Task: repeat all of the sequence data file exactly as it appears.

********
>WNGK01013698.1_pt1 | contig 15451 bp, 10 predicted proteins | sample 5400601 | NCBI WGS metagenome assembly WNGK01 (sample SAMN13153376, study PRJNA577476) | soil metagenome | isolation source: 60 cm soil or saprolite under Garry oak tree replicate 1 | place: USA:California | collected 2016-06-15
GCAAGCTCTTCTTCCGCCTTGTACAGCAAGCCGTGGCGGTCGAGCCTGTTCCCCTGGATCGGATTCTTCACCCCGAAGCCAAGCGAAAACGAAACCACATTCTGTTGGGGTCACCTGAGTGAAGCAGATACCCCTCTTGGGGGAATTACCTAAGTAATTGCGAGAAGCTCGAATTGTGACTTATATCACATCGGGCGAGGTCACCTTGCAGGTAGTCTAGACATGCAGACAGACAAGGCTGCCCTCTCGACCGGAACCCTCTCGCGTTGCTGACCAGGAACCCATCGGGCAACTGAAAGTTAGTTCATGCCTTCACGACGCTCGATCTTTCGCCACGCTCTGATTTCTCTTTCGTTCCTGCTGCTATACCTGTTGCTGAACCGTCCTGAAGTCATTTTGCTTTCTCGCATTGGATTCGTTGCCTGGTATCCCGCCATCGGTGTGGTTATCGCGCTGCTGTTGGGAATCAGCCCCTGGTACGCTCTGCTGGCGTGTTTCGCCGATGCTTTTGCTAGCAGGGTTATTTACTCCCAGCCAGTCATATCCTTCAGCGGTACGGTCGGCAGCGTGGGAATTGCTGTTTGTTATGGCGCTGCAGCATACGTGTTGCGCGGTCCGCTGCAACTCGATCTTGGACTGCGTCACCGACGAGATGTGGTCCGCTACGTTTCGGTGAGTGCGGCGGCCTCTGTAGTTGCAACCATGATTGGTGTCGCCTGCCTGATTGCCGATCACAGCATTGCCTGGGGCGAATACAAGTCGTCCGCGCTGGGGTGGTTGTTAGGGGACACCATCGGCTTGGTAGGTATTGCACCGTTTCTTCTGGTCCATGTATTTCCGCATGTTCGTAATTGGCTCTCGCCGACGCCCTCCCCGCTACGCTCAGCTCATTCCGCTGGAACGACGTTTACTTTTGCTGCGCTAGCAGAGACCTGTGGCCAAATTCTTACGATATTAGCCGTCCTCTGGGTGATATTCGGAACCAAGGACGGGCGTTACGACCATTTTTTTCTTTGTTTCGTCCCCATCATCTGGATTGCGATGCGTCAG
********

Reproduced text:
>WNGK01013698.1_pt1 | contig 15451 bp, 10 predicted proteins | sample 5400601 | NCBI WGS metagenome assembly WNGK01 (sample SAMN13153376, study PRJNA577476) | soil metagenome | isolation source: 60 cm soil or saprolite under Garry oak tree replicate 1 | place: USA:California | collected 2016-06-15
GCAAGCTCTTCTTCCGCCTTGTACAGCAAGCCGTGGCGGTCGAGCCTGTTCCCCTGGATCGGATTCTTCACCCCGAAGCCAAGCGAAAACGAAACCACATTCTGTTGGGGTCACCTGAGTGAAGCAGATACCCCTCTTGGGGGAATTACCTAAGTAATTGCGAGAAGCTCGAATTGTGACTTATATCACATCGGGCGAGGTCACCTTGCAGGTAGTCTAGACATGCAGACAGACAAGGCTGCCCTCTCGACCGGAACCCTCTCGCGTTGCTGACCAGGAACCCATCGGGCAACTGAAAGTTAGTTCATGCCTTCACGACGCTCGATCTTTCGCCACGCTCTGATTTCTCTTTCGTTCCTGCTGCTATACCTGTTGCTGAACCGTCCTGAAGTCATTTTGCTTTCTCGCATTGGATTCGTTGCCTGGTATCCCGCCATCGGTGTGGTTATCGCGCTGCTGTTGGGAATCAGCCCCTGGTACGCTCTGCTGGCGTGTTTCGCCGATGCTTTTGCTAGCAGGGTTATTTACTCCCAGCCAGTCATATCCTTCAGCGGTACGGTCGGCAGCGTGGGAATTGCTGTTTGTTATGGCGCTGCAGCATACGTGTTGCGCGGTCCGCTGCAACTCGATCTTGGACTGCGTCACCGACGAGATGTGGTCCGCTACGTTTCGGTGAGTGCGGCGGCCTCTGTAGTTGCAACCATGATTGGTGTCGCCTGCCTGATTGCCGATCACAGCATTGCCTGGGGCGAATACAAGTCGTCCGCGCTGGGGTGGTTGTTAGGGGACACCATCGGCTTGGTAGGTATTGCACCGTTTCTTCTGGTCCATGTATTTCCGCATGTTCGTAATTGGCTCTCGCCGACGCCCTCCCCGCTACGCTCAGCTCATTCCGCTGGAACGACGTTTACTTTTGCTGCGCTAGCAGAGACCTGTGGCCAAATTCTTACGATATTAGCCGTCCTCTGGGTGATATTCGGAACCAAGGACGGGCGTTACGACCATTTTTTTCTTTGTTTCGTCCCCATCATCTGGATTGCGATGCGTCAG